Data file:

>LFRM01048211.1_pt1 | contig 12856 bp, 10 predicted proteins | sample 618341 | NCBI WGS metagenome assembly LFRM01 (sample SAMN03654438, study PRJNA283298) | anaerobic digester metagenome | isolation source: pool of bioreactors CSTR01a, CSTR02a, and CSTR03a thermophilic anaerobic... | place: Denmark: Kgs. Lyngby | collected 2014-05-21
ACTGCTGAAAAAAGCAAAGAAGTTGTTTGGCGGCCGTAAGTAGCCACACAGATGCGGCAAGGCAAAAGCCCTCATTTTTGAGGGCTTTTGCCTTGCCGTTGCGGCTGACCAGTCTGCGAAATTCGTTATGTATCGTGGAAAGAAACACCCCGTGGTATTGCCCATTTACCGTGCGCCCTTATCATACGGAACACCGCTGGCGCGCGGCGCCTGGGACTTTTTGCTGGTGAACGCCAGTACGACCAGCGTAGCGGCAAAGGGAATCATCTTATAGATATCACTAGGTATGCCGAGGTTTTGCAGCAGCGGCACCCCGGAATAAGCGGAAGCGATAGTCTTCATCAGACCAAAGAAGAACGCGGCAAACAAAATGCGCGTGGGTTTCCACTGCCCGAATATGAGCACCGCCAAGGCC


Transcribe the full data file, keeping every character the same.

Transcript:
>LFRM01048211.1_pt1 | contig 12856 bp, 10 predicted proteins | sample 618341 | NCBI WGS metagenome assembly LFRM01 (sample SAMN03654438, study PRJNA283298) | anaerobic digester metagenome | isolation source: pool of bioreactors CSTR01a, CSTR02a, and CSTR03a thermophilic anaerobic... | place: Denmark: Kgs. Lyngby | collected 2014-05-21
ACTGCTGAAAAAAGCAAAGAAGTTGTTTGGCGGCCGTAAGTAGCCACACAGATGCGGCAAGGCAAAAGCCCTCATTTTTGAGGGCTTTTGCCTTGCCGTTGCGGCTGACCAGTCTGCGAAATTCGTTATGTATCGTGGAAAGAAACACCCCGTGGTATTGCCCATTTACCGTGCGCCCTTATCATACGGAACACCGCTGGCGCGCGGCGCCTGGGACTTTTTGCTGGTGAACGCCAGTACGACCAGCGTAGCGGCAAAGGGAATCATCTTATAGATATCACTAGGTATGCCGAGGTTTTGCAGCAGCGGCACCCCGGAATAAGCGGAAGCGATAGTCTTCATCAGACCAAAGAAGAACGCGGCAAACAAAATGCGCGTGGGTTTCCACTGCCCGAATATGAGCACCGCCAAGGCC